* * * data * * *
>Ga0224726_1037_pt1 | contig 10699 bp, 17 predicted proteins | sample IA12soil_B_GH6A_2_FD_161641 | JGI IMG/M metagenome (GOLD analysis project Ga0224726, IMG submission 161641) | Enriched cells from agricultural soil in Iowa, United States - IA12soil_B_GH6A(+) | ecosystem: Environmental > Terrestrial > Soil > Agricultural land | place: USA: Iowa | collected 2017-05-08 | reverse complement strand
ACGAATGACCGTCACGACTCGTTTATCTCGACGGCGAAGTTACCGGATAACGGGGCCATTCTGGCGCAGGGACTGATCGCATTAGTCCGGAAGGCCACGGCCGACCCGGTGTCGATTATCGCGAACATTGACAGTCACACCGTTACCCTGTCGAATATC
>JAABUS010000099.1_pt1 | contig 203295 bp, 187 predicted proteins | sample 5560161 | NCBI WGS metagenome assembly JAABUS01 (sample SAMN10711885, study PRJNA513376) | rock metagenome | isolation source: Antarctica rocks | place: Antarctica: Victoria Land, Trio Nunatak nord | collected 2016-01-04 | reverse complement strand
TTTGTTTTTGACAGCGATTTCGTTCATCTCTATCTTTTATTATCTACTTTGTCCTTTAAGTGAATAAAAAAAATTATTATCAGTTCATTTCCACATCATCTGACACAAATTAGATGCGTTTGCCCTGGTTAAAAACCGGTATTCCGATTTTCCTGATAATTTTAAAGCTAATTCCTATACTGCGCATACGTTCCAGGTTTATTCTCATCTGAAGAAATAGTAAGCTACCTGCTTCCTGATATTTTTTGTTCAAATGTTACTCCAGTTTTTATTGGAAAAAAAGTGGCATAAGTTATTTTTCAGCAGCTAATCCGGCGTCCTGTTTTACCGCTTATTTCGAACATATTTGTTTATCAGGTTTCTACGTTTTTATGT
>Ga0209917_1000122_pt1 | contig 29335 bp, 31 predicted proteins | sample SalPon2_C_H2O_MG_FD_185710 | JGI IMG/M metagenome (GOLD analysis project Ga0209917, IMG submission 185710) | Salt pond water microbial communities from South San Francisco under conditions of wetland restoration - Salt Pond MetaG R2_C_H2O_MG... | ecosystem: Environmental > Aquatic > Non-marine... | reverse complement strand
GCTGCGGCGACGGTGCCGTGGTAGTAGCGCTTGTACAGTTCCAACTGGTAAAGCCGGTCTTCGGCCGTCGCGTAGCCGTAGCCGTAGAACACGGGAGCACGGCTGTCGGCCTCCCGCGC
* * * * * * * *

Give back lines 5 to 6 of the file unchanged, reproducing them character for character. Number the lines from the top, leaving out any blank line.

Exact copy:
>Ga0209917_1000122_pt1 | contig 29335 bp, 31 predicted proteins | sample SalPon2_C_H2O_MG_FD_185710 | JGI IMG/M metagenome (GOLD analysis project Ga0209917, IMG submission 185710) | Salt pond water microbial communities from South San Francisco under conditions of wetland restoration - Salt Pond MetaG R2_C_H2O_MG... | ecosystem: Environmental > Aquatic > Non-marine... | reverse complement strand
GCTGCGGCGACGGTGCCGTGGTAGTAGCGCTTGTACAGTTCCAACTGGTAAAGCCGGTCTTCGGCCGTCGCGTAGCCGTAGCCGTAGAACACGGGAGCACGGCTGTCGGCCTCCCGCGC